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Many questions have been raised about the cause of personality disorders such as who is more likely to develop these types of disorders? Are they more common among males or females? Does socioeconomic status or psychological trauma play a role? Few studies have been conducted on whether or not socioeconomic status effects the development of personality disorders. Cohen, Chen, Gordon, Johnson, Brook, and Kasen (2008) found that there is no clear connection between socioeconomic status and personality disorders, including schizotypal personality disorder. In a study conducted by Berenbaum, Thompson, Milanak, Boden, and Bredemeier (2008), they wanted to examine the relationship between psychological trauma and schizotypal symptoms. For one study, the researchers conducted telephone interviews looking at childhood maltreatment and injury or life-threatening events and for the second study, they completed face to face assessments looking at posttraumatic stress disorder Criterion A and childhood maltreatment. The results showed that men and women did not differ appreciably in their total childhood maltreatment scores, however, they did differ in the kinds of maltreatment they experienced- women experiencing more sexual abuse while men experienced more physical neglect and physical abuse (Berenbaum, Thompson, Milanak, Boden, & Bredemeier, 2008). They also found that men and women did not differ in their levels of schizotypal symptoms and that regardless of sex, higher levels of schizotypal symptoms were associated with higher forms of childhood maltreatment (Berenbaum et. al, 2008). The difference between male and female with schizotypal symptoms had no significant differences between them, however, in a survey conducted by Pulay et. al (2009), they found that there were significantly greater rates of schizotypal personality disorder in men than in women.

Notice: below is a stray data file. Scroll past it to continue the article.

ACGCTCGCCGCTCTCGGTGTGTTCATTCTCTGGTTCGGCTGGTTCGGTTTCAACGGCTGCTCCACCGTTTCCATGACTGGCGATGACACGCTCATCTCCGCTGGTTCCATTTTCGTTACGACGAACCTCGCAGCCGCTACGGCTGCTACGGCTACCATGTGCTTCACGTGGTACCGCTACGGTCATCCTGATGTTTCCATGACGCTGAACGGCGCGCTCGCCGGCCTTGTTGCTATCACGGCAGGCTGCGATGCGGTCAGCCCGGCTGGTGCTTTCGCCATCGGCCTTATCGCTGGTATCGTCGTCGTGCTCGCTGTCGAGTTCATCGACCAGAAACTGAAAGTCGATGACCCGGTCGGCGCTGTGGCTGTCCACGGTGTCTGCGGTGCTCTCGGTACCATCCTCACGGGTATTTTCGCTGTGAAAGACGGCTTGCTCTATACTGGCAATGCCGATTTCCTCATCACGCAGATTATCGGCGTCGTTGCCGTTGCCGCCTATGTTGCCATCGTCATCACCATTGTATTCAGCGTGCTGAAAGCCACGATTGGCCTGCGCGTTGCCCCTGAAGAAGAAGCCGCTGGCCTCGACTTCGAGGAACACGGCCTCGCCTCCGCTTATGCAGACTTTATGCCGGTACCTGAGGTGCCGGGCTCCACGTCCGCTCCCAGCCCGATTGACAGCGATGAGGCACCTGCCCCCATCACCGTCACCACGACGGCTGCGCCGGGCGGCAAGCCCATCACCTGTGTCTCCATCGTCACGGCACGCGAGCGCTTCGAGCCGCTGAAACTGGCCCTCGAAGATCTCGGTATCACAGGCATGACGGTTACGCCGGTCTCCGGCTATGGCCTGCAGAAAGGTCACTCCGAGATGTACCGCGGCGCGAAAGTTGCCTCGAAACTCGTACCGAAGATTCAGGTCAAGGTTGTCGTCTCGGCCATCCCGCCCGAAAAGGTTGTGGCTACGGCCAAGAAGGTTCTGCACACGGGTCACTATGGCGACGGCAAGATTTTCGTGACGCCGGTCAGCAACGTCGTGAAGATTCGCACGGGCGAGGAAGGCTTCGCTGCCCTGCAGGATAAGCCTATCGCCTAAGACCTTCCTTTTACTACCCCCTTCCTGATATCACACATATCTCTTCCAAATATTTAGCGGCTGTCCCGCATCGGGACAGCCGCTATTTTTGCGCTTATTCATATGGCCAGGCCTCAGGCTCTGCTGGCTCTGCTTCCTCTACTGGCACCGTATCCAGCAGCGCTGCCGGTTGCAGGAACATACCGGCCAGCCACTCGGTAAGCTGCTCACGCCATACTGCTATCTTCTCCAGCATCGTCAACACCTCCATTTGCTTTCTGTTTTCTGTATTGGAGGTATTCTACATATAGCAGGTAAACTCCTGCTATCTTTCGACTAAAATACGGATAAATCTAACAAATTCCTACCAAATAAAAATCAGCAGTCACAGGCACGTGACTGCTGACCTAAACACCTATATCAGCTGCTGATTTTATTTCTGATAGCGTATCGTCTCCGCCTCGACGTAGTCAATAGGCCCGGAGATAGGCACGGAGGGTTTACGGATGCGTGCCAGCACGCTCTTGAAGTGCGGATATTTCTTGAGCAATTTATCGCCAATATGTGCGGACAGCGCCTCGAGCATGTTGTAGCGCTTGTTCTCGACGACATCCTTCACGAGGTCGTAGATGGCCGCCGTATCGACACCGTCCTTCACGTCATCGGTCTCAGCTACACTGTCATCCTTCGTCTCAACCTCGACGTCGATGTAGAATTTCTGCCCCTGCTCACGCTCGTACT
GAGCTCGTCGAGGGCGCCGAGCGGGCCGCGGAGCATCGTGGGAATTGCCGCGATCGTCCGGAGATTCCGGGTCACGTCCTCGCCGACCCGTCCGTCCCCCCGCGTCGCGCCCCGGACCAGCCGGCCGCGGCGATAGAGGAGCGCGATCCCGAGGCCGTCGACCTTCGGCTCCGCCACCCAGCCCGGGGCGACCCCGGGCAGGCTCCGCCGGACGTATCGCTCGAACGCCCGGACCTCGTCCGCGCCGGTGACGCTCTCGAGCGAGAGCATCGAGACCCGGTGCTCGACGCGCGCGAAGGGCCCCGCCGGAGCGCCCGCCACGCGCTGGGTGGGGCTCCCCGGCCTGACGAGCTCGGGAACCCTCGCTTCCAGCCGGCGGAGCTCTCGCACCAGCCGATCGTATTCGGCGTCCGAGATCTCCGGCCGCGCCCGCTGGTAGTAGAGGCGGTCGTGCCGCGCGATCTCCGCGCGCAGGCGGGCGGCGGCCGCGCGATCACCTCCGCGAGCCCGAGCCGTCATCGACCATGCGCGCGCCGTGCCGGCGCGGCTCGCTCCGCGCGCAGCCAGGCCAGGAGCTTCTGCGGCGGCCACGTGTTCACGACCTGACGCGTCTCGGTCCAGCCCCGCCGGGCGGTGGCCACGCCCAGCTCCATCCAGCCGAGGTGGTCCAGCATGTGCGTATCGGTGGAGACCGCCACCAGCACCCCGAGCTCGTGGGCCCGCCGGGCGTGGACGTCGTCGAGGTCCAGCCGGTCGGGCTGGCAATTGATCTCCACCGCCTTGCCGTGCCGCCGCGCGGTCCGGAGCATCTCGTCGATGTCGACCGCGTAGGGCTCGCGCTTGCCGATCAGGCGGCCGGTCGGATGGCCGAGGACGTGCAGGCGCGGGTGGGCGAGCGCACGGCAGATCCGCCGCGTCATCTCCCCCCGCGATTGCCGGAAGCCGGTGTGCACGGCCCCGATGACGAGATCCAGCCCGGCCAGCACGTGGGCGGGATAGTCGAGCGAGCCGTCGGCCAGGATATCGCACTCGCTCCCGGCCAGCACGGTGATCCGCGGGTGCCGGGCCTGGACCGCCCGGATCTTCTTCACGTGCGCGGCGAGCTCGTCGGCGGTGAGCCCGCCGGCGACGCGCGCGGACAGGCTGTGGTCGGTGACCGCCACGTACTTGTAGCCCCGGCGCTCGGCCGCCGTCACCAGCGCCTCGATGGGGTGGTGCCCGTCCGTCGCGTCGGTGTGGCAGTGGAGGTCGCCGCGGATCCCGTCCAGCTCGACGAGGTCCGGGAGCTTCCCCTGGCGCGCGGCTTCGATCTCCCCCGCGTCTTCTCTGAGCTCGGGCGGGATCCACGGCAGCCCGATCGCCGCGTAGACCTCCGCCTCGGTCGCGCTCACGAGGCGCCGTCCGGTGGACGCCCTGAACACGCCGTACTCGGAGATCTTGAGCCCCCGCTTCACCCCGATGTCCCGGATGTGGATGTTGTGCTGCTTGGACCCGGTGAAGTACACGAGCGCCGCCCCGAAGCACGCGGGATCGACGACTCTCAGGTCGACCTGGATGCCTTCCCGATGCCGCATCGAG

Cannabis Use
In a study conducted by Anglin (2012), it demonstrated prospectively that early use of cannabis is related to later schizotypal symptoms. This is the only study that has been conducted that looks at the potential interaction between cannabis use and schizotypal symptoms (Anglin et. al, 2012). There has not been enough research on this topic to determine whether the schizotypal symptoms stay persistent or not, however, the findings do show that cannabis can lead to certain schizotypal symptoms.

Diagnosing schizotypal personality disorder can be complex because it is comorbid with other Cluster A personality disorders. Some of the unique factors of schizotypal personality disorder may underlie associations with narcissistic personality disorder and borderline personality disorder (Pulay et al, 2009). When diagnosing someone with a Cluster A personality disorder, accuracy is key because it can be hard to diagnose when you have several disorders that
are comorbid with each other and have similar symptoms.
Schizotypal Personality and Autism
The diagnostic boundaries between autistic and schizophrenia-spectrum disorders have varied and some overlap in criteria (Esterberg, Trotman, Brasfield, Comptom, & Walker, 2008). In the study conducted by Esterberg, Trotman, Brasfield, Comptom, and Walker (2008), the researchers found that adolescents with schizotypal personality disorder showed significantly more severe current and past autistic features in the areas of social impairment and unusual interests and behaviors compared to normal and other personality-disorder controls. To summarize, the main characteristic in the diagnosing process of autism and schizotypal personality disorder are the social impairments that are symptoms of both disorders. Social impairments can include social anxiety and odd or peculiar behavior (Esterberg, Trotman, Brasfield, Comptom, & Walker, 2008).